So, what was the most important decision you had to make when you woke up this morning?
1. Whether to turn up your heating as it is so cold outside?
2. Which shoes to wear to match your outfit?
3. Which breakfast to have at the local business breakfast meeting - full English or Continental?
4. or was it whether to feed your children the only food you have in your house so that they could go to school satisfied and ready to learn, or to feed yourself instead?
You see if you have the food, you can then take your ARV drugs. These drugs help you live with the HIV/AIDS disease you suffer with so that you can live longer to look after your children. It's a tricky choice isn't it.
This is the decision that many of the people we work with in South Africa have to make on a regular basis. This is an unfair decision isn't it. A tricky choice. A difficult circumstance to find yourself in - just like this next one.
Many children in South Africa can't assess one of the millennium goals (that all children should receive a full primary education) as they can't afford the school uniform to go, or they can't get there as it is too far away, or they have no parents at home to take care of them and make sure they get to school.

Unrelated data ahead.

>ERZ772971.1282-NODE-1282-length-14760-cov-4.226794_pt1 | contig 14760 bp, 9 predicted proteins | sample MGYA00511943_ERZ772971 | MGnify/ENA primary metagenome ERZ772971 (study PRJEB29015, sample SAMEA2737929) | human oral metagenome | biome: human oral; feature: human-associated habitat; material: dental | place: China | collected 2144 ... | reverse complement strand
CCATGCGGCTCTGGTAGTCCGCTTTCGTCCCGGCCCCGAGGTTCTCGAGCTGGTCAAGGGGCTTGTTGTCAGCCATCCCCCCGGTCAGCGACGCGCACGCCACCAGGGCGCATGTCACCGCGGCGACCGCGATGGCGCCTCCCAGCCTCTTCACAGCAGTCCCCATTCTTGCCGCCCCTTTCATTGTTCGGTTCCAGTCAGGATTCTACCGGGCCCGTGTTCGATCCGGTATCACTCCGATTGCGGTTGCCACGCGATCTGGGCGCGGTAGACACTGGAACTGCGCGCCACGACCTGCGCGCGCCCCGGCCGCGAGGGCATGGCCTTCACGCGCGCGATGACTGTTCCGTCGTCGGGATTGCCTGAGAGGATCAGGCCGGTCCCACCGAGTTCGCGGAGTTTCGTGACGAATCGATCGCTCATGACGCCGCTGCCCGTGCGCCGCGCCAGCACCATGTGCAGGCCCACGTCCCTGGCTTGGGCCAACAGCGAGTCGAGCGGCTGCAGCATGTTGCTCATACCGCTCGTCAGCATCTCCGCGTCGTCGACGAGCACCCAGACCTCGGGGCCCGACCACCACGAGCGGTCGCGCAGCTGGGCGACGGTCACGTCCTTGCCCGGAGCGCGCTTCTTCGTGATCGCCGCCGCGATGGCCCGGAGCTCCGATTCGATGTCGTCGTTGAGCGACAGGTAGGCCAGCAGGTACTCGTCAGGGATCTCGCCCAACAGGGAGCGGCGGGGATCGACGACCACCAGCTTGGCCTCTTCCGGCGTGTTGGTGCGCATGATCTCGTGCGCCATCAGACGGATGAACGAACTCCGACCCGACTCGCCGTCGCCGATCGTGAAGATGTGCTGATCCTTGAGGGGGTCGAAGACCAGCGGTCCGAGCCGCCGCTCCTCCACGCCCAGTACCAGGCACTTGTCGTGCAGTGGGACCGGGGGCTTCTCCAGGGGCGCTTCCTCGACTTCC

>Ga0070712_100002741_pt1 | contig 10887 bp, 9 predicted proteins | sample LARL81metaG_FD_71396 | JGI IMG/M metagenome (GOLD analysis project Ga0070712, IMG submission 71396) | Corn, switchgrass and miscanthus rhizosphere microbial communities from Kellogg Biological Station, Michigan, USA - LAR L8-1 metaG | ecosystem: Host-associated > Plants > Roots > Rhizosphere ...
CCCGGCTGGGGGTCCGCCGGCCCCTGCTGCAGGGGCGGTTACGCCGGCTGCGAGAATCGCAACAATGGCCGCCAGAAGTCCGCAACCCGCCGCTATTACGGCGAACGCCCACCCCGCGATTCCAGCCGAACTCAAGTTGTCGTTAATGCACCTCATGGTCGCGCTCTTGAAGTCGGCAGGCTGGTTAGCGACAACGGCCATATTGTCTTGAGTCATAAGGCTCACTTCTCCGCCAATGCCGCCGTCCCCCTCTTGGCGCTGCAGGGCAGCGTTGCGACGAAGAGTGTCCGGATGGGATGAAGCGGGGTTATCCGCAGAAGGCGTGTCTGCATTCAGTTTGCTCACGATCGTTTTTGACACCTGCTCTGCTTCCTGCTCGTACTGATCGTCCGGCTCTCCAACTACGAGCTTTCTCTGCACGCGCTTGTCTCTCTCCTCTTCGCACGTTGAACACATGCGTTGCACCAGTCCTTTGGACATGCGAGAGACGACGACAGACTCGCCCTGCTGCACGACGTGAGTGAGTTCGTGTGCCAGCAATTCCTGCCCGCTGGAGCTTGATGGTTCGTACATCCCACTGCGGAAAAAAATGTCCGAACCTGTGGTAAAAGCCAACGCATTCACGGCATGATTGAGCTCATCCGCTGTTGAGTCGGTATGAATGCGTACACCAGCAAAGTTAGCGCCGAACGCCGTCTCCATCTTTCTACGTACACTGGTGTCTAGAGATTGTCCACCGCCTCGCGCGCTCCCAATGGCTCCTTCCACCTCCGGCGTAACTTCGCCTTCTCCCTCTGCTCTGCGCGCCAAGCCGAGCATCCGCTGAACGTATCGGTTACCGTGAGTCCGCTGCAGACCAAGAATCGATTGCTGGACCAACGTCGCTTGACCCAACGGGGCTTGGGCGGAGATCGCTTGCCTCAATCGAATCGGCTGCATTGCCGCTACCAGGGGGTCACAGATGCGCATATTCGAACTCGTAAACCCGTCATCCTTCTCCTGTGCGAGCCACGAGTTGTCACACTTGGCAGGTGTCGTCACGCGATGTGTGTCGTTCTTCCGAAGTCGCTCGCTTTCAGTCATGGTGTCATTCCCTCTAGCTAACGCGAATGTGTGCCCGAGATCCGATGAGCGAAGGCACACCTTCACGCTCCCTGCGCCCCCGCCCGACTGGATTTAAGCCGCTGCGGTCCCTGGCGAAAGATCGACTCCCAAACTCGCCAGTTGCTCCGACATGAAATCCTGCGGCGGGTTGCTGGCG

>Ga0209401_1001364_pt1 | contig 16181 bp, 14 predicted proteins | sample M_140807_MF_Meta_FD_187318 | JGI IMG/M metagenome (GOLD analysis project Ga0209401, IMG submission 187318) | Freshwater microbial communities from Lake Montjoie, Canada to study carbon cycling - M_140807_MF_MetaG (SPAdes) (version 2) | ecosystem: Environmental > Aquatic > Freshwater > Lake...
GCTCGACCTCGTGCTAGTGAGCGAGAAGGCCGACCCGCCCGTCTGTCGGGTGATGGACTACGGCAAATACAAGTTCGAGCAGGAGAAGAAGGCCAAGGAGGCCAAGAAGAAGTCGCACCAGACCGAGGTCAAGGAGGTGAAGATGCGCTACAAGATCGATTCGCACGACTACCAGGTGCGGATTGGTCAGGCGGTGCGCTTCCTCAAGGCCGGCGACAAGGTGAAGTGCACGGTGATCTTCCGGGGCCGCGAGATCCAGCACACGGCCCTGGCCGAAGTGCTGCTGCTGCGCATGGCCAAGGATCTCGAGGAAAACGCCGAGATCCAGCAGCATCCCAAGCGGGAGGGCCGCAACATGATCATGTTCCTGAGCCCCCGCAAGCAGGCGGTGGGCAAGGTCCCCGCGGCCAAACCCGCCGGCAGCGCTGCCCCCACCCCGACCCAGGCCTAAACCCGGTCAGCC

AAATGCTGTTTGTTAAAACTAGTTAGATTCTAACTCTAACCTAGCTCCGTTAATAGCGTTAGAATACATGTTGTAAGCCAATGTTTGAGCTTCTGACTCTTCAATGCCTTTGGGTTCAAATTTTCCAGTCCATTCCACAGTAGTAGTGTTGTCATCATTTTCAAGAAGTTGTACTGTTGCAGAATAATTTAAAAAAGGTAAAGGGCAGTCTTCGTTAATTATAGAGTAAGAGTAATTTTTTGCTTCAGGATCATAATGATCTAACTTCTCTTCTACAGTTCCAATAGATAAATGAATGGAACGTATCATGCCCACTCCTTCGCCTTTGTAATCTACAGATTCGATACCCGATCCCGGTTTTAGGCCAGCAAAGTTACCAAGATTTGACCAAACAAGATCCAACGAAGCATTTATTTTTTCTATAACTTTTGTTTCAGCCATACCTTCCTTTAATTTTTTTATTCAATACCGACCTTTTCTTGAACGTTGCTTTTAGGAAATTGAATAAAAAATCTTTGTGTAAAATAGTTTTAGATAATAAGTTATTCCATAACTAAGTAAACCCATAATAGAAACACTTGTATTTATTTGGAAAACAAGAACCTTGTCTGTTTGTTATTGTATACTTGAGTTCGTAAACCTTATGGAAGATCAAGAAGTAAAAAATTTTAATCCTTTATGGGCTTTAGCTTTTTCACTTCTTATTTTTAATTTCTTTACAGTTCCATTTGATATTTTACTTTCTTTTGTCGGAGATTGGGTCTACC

It's just not fair is it? And it is these injustices which the AIDS and international development charity, BSTrust is working with its partners in South Africa to tackle.
BSTrust is able to show how the people of South Africa too want to better themselves, their businesses and their environments, not through hand outs, but through empowering them to change their own circumstances. Circumstances which they find themselves in often through poverty and issues surrounding HIV/AIDS. Highlighting the issues which hinder those in South Africa from changing their own circumstances enables our work to continue and begin to change some of these injustices.
BSTrust is working with supporter groups, individuals, schools and businesses to educate people here about the opportunities to get involved and help make a difference to others.
Help us to change the circumanstances of those we work with in South Africa, so that they are no longer left with the dilemma that the mother Elephant had to make on the Africa programme last night.